Let me explain the package being offered by Smilegate, Xbox Studios, and… Remedy Entertainment. CrossfireX is basically two games in one. There is a multiplayer bit, powered by Unreal, and developed by Smilegate, the owners of the IP. The belle of the ball of this package, on the other hand, is the single player campaign, comprised of two halves of one story. Both were developed by Remedy, and run on their proprietary engine, the same one that powers Control. The first half of it is available on GamePass, while the second half of it has to be purchased separately for some damn reason. Upon reading this review, and assuming you trust my opinions on this game, you will realize that paying for this campaign isn’t a wise investment.
Let’s start off by talking about the campaign, which is the most disappointing half of CrossfireX, and at the same time, without a doubt, the best this game has to offer. Think about the most generic Call of Duty campaign you have ever played. Scratch that thought, think about the most generic military shooter campaign in general you have ever played. Was it Battlefield 3? Medal of Honor: Warfighter? Rogue Warrior (although that does qualify as “so bad it’s good”)? CrossfireX outdoes them all by offering a campaign so bland, so devoid of creativity, so utterly mediocre and generic it almost feels like it’s a parody. If that’s the case, then congratulations Remedy, you have successfully tricked me.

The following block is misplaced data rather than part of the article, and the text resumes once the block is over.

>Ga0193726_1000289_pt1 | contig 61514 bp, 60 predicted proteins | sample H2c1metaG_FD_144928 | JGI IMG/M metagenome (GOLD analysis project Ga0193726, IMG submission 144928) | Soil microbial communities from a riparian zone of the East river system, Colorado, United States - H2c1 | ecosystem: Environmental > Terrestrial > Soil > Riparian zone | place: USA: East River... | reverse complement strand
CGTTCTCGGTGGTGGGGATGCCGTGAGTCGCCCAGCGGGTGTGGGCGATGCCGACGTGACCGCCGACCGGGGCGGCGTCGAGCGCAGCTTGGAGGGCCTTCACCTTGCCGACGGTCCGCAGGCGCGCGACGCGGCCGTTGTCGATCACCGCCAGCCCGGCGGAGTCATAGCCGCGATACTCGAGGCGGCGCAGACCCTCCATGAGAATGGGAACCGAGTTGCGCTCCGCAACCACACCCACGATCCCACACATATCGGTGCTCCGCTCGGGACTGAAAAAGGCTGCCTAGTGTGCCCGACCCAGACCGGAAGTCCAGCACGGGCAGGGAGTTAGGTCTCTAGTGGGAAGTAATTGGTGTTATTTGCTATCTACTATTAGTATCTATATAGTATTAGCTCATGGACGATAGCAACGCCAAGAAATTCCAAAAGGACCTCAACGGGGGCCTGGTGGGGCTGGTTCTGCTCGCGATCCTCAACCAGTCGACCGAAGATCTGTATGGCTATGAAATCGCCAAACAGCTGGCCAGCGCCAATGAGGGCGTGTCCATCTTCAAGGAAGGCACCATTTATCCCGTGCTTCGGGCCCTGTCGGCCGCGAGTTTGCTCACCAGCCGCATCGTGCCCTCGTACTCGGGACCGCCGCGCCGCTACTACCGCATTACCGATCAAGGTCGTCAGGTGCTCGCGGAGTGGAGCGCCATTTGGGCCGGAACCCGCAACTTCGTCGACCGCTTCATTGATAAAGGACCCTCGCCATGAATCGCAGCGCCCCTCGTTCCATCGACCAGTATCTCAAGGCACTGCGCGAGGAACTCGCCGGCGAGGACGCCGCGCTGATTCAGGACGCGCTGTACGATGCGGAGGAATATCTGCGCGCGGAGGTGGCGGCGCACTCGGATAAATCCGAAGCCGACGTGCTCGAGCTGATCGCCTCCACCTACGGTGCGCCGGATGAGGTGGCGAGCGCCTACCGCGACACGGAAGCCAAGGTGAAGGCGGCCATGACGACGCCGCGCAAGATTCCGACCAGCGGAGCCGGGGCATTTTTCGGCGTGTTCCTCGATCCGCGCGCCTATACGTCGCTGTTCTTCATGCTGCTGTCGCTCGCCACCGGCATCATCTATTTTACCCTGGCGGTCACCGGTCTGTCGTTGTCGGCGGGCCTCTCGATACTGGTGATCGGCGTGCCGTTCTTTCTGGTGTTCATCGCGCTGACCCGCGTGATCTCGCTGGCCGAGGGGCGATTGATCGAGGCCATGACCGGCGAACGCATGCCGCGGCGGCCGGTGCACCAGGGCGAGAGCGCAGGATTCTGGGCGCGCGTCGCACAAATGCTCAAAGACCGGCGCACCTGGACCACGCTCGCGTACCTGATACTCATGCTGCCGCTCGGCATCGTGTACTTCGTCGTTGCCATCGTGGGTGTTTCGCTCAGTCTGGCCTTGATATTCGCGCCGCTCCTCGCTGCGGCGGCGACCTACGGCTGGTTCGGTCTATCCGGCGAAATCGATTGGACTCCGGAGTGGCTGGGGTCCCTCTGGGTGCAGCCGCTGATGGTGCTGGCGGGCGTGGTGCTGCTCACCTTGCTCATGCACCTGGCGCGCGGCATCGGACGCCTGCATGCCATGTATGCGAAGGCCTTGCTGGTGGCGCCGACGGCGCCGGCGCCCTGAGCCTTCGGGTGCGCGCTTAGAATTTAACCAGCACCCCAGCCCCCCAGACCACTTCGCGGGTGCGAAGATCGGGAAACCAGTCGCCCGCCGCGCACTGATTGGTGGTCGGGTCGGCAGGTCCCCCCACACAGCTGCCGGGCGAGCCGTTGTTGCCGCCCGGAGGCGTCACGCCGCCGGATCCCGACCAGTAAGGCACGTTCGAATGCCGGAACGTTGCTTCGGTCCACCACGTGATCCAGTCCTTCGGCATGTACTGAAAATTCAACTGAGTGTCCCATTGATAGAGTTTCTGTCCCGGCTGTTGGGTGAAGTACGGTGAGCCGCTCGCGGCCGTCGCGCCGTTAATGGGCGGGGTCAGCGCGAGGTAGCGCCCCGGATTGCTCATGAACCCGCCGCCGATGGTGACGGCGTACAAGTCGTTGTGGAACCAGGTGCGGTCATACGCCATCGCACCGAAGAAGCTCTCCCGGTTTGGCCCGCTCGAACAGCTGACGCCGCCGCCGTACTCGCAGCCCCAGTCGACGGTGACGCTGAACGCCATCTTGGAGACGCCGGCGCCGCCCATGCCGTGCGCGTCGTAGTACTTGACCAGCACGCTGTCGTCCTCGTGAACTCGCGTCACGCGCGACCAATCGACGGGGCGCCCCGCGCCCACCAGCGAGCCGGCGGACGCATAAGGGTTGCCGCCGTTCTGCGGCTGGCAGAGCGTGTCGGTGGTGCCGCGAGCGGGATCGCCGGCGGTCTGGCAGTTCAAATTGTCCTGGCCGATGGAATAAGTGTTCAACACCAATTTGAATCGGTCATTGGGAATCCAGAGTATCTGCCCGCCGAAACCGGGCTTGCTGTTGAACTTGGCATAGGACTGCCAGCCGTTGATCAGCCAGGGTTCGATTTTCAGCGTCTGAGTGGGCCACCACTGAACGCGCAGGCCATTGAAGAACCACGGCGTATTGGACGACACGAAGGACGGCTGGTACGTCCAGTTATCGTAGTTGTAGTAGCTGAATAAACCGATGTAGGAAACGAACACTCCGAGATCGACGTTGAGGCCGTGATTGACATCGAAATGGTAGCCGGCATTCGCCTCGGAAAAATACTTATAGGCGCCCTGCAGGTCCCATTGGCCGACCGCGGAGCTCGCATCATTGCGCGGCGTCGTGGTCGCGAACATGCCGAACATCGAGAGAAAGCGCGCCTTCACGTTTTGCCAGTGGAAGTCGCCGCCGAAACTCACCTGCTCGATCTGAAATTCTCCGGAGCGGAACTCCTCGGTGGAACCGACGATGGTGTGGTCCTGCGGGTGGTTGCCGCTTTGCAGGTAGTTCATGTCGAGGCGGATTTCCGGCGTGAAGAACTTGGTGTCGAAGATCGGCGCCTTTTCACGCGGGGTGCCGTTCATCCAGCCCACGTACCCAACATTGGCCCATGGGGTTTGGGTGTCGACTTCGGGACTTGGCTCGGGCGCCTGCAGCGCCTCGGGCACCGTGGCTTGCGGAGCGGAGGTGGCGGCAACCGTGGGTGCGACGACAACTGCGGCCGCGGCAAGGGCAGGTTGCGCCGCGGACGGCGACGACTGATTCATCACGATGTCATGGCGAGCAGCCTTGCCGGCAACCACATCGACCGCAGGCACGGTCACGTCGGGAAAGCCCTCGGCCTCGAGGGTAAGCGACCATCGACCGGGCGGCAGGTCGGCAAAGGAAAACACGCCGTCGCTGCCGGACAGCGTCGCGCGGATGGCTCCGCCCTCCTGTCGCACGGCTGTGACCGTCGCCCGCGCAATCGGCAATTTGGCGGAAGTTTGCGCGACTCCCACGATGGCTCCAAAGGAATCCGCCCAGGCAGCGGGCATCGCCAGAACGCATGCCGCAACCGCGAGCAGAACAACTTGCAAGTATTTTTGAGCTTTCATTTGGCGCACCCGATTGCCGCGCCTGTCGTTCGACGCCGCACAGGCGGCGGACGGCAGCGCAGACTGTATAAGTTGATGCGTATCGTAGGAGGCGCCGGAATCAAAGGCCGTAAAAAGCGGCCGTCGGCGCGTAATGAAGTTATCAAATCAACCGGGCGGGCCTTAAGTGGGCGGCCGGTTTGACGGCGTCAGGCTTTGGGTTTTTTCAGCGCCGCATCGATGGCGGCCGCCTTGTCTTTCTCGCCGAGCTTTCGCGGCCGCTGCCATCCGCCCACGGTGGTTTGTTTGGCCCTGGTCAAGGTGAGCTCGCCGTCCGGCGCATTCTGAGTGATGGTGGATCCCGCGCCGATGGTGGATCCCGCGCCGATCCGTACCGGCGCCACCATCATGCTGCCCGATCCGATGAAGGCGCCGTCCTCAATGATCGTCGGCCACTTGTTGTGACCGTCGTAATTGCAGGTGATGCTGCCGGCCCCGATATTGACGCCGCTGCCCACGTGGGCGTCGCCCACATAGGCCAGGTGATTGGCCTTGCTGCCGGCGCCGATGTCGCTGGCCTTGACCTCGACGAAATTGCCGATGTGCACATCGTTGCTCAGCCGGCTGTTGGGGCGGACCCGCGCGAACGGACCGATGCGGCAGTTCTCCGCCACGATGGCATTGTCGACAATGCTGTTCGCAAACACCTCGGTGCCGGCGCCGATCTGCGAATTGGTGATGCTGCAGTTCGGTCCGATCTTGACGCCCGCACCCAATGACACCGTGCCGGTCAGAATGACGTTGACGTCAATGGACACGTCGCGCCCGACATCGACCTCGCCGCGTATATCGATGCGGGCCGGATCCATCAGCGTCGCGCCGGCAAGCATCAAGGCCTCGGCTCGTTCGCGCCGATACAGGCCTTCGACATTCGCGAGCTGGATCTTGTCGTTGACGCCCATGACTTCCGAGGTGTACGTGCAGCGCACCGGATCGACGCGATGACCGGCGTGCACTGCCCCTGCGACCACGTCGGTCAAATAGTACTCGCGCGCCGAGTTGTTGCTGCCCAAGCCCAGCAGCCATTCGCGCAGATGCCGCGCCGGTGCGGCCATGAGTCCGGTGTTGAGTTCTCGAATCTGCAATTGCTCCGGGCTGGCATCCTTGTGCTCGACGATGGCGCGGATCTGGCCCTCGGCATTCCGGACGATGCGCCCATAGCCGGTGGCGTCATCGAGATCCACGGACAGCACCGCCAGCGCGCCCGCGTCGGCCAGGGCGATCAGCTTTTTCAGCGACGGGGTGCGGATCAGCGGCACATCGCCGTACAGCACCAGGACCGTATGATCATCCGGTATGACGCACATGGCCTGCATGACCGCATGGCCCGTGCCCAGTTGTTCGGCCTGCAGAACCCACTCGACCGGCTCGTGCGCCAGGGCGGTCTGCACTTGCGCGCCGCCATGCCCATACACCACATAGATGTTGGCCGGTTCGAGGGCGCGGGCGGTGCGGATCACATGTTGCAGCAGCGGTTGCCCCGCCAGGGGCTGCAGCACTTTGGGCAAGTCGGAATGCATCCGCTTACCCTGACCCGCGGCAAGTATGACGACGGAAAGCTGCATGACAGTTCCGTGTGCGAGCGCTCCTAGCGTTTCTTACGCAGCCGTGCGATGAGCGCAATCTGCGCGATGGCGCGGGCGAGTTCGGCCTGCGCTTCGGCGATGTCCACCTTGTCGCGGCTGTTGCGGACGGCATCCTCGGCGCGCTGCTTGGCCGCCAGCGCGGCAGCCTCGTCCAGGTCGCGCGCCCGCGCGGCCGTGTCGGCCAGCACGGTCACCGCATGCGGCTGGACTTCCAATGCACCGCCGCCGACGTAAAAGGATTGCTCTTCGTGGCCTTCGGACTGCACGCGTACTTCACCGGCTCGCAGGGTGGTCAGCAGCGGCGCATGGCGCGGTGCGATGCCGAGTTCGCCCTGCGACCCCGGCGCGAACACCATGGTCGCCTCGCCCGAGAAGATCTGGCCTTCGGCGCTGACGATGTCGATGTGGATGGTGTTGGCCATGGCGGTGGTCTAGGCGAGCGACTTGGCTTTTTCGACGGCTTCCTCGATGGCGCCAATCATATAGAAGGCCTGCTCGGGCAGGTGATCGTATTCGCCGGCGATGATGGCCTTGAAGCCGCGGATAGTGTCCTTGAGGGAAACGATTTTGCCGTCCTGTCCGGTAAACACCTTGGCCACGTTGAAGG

The campaign follows the story of a handful of soldiers working for a PMC, sent into a random Caucasian nation to capture a war criminal. Shenanigans ensue, bullets are fired, clichés happen, terrible voice acting is uttered, and, of course, being a Remedy game, random and unnecessary instances featuring live-action footage are thrown into the mix because why the hell not. Those weird, uncanny dream segments were a slog, but also the only moderately interesting aspect of what was otherwise a painfully mediocre campaign, riddled with every single military shooter cliché on the book.